by Jake Triola
James Gray’s latest, The Lost City of Z, is a bold attempt at hearkening back to perilous jungle-adventure classics. Truthfully, it is executed with great dignity. It comes with its own set of Amazonian horror stories, that plagued production, which also terrorized its influences, Aguirre, The Wrath of God, Apocalypse Now, and the likes. The director has described shipping the film by boat without getting to watch dailies, having to avoid flooding rivers, and dealing with the expected—“100-degree temperatures, 100% humidity, and insects, crocodiles, snakes, spiders, and all that.”
The story is an adaptation of David Grann’s 2009 novel about the life of Percy Fawcett; an expansion of the article he wrote for the New Yorker. In a process that took about seven years, it slowly turned into a feature film. It carefully details Fawcett’s ambition to find what he believed to be an ancient lost city, in a time when exploration had taken the back seat to make room for industry.
A film very focused on capturing the visuals of the jungle, The Lost City of Z looks marvelous with Darius Khondji (Amour,Okja) working alongside Gray behind the camera. Despite its golden glow and assured storytelling, however, its picture and tale never quite meet in the harmonious, visceral way that’s expected in a movie like it. It’s bountiful in drama and emotion, but lacks the poetry of, say, Fitzcarraldo. I believe that Percy Fawcett is a man of unbelievable dreams, but I do not feel them myself.
Though Charlie Hunnam carries the lead with the authenticity and vibrancy that comes with a man obsessed with exploration, it’s his supporting actors that move the story forward most effectively. Robert Pattinson, who has recently taken on smaller but more immersive roles, shines as Fawcett’s quietly jittery aide-de-camp, Mr. Costin, a man always ready to go further without thought. I only wish I could’ve seen more of him. Additionally, Sienna Miller gives an excellent performance as Fawcett’s wife, Nina, a woman of immense understanding and unconditional love for her family. Also, Tom Holland portrays Fawcett’s son, Jack, with true honesty in conflict toward his father.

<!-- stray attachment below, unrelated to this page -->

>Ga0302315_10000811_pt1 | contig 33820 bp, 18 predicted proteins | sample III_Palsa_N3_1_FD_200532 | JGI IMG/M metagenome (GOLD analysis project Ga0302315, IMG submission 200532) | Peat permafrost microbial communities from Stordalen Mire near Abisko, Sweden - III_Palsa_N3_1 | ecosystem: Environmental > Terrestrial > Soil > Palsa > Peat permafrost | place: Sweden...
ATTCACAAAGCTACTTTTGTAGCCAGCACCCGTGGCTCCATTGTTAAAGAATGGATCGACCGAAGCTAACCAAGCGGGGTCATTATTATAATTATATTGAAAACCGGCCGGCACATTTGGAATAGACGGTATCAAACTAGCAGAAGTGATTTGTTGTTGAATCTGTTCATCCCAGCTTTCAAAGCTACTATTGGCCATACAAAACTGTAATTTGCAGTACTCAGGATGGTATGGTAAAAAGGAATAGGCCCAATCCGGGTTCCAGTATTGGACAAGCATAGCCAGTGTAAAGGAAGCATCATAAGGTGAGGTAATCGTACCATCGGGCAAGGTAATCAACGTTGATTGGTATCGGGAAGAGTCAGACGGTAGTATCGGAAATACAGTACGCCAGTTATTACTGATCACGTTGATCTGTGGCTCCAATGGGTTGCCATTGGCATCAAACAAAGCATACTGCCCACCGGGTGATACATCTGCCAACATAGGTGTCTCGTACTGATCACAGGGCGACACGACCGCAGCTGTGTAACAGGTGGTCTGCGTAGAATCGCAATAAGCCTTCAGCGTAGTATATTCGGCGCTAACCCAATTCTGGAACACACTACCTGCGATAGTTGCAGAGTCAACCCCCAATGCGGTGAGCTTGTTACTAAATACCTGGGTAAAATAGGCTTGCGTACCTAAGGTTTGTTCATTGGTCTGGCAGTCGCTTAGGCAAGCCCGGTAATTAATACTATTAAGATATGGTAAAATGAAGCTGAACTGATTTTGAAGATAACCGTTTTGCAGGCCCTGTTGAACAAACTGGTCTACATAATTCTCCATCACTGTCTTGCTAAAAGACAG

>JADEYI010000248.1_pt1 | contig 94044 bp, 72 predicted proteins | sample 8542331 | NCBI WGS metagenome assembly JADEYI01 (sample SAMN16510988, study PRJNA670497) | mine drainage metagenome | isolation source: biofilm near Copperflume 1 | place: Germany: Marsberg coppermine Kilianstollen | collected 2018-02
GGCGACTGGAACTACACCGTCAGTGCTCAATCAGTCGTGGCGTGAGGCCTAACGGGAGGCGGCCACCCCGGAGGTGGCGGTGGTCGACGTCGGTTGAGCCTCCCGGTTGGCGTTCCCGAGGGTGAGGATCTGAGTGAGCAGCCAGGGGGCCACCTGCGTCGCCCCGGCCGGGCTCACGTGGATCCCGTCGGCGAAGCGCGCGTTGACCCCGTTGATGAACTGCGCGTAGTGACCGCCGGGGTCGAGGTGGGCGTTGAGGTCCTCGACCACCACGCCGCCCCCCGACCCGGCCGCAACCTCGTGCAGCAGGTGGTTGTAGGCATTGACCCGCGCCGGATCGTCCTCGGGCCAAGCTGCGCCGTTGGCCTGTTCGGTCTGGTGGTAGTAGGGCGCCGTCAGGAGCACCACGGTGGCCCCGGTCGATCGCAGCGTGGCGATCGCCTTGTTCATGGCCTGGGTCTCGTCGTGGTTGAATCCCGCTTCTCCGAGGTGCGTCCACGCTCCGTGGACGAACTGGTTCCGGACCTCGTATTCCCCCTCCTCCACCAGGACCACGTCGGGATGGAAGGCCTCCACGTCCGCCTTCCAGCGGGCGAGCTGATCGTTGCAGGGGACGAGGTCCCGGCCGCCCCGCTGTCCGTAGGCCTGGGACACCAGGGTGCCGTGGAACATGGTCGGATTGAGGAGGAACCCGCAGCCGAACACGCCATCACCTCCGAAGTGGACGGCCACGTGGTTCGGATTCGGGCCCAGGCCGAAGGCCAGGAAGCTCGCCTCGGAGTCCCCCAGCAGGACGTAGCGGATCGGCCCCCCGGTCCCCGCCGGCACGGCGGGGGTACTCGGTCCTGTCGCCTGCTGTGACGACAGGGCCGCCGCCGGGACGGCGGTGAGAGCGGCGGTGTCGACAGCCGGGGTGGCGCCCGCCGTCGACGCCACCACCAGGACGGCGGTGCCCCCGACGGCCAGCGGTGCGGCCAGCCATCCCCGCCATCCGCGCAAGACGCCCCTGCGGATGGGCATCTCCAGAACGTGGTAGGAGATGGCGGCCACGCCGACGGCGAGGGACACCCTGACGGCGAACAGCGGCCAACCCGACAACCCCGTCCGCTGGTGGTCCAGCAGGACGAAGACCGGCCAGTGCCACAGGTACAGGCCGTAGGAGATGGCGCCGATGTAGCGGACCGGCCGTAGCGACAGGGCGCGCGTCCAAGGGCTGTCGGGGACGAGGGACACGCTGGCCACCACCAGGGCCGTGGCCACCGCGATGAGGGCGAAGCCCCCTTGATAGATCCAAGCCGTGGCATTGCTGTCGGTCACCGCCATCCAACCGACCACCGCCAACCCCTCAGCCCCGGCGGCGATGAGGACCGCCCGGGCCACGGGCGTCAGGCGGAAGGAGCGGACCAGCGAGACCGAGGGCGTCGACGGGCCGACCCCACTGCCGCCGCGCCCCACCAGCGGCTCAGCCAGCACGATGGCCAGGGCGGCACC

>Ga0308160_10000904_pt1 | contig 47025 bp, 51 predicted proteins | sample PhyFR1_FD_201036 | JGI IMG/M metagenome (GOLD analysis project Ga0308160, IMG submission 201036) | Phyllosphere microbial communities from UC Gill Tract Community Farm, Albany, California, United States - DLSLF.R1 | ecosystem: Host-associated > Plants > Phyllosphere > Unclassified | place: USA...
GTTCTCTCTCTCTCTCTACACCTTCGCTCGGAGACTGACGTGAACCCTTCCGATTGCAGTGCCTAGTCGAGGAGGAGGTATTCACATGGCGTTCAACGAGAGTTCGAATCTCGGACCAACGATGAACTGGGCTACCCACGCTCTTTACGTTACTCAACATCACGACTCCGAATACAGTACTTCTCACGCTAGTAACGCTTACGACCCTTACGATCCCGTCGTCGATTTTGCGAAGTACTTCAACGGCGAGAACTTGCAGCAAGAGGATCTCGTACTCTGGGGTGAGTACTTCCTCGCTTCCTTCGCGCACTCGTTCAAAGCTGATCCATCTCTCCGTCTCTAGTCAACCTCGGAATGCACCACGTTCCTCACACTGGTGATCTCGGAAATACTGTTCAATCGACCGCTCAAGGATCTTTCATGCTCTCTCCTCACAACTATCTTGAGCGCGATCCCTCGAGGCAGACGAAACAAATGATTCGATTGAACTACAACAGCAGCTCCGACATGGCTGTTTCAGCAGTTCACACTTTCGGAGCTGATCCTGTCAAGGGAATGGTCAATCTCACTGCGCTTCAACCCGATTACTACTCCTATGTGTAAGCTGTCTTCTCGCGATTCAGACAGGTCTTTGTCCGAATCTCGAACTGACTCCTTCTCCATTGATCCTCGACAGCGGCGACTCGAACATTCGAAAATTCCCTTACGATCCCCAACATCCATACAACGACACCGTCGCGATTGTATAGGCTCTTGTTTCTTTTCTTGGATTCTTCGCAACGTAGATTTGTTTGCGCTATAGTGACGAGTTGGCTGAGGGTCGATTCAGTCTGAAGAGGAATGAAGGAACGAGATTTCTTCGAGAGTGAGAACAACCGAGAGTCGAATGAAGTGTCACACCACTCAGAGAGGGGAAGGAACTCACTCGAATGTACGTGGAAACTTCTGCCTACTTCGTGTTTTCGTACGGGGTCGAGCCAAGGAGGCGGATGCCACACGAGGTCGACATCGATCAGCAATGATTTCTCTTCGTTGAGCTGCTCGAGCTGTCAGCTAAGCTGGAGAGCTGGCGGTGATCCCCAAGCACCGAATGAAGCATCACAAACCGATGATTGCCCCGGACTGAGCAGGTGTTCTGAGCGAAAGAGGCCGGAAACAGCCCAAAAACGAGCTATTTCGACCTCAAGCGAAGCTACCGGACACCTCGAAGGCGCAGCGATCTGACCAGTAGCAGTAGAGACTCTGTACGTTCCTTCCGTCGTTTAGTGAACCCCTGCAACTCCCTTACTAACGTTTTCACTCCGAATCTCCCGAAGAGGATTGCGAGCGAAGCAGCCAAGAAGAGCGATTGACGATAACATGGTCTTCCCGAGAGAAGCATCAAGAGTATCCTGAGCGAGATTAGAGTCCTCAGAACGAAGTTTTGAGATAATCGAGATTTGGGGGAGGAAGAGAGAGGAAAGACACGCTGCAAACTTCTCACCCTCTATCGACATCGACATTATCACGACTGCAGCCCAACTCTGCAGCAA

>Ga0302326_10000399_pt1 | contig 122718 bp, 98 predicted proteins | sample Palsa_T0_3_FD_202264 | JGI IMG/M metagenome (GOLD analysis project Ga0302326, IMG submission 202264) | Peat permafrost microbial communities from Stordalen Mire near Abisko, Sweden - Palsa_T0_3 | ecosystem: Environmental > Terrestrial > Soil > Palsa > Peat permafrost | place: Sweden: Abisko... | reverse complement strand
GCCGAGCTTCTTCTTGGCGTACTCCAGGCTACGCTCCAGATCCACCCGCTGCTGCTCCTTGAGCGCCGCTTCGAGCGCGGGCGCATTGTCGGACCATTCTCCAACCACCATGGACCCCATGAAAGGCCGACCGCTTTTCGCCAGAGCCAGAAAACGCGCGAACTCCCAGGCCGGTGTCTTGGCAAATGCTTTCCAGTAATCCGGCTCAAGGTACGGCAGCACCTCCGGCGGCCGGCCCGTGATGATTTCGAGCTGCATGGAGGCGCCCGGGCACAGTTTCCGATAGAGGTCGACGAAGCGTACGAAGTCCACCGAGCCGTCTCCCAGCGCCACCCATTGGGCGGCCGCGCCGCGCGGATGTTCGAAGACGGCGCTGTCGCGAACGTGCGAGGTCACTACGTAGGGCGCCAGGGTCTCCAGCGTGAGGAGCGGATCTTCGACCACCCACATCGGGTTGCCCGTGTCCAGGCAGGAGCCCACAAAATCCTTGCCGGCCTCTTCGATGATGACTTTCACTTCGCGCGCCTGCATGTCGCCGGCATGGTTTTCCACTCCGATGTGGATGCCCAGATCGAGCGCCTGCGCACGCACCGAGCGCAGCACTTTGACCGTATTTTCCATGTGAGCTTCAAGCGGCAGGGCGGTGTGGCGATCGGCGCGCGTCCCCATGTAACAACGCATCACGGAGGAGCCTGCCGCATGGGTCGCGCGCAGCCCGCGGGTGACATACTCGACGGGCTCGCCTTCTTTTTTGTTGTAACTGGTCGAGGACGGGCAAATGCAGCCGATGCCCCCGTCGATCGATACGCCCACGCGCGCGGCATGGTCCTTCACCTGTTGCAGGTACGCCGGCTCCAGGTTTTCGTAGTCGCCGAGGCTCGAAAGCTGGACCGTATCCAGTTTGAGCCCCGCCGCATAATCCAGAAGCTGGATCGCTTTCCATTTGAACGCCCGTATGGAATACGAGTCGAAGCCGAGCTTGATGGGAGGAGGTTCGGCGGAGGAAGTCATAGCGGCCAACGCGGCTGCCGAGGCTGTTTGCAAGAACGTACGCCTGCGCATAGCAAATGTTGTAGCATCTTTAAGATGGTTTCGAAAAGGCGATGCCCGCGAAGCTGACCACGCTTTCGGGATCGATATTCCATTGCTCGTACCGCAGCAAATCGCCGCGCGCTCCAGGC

The film chooses to focus on Fawcett’s life story and does so generally very well, but with this choice comes a two-hour and twenty-minute runtime that, bizarrely, feels rushed. The viewer quickly gets into a rhythm of joining Fawcett on an epic journey, then returning home to socialize with some English officers, then going back out into the great unknown, then returning home to tend to his family, and so on. If it had, alternatively, focused on one specific aspect of one of Fawcett’s many ventures, it may have more tactfully submerged its audience.
What’s moving about the film is its honest depiction of the struggles that come with passion. Percy Fawcett’s family is constantly put on hold and, as a result, his son hates him for it. As Jack grows older and identifies with his father’s aspirations, however, he begins to love him and is eager to join in on the madness. It’s a unique take on the family drama that occurs as a natural part of the human experience. Percy’s obsession is for something truly grand and wild—something that is, to him, worth fighting for. In the end, is he really noble for believing so fully in the impossible dream of finding his lost city? The film ends with this question muddily interrupted, as written facts anyone could Google close it out. Despite its shortcomings, The Lost City of Z is a finely crafted film. Gray and crew certainly shot for the moon and landed somewhere—though I’m not sure exactly where—among the stars.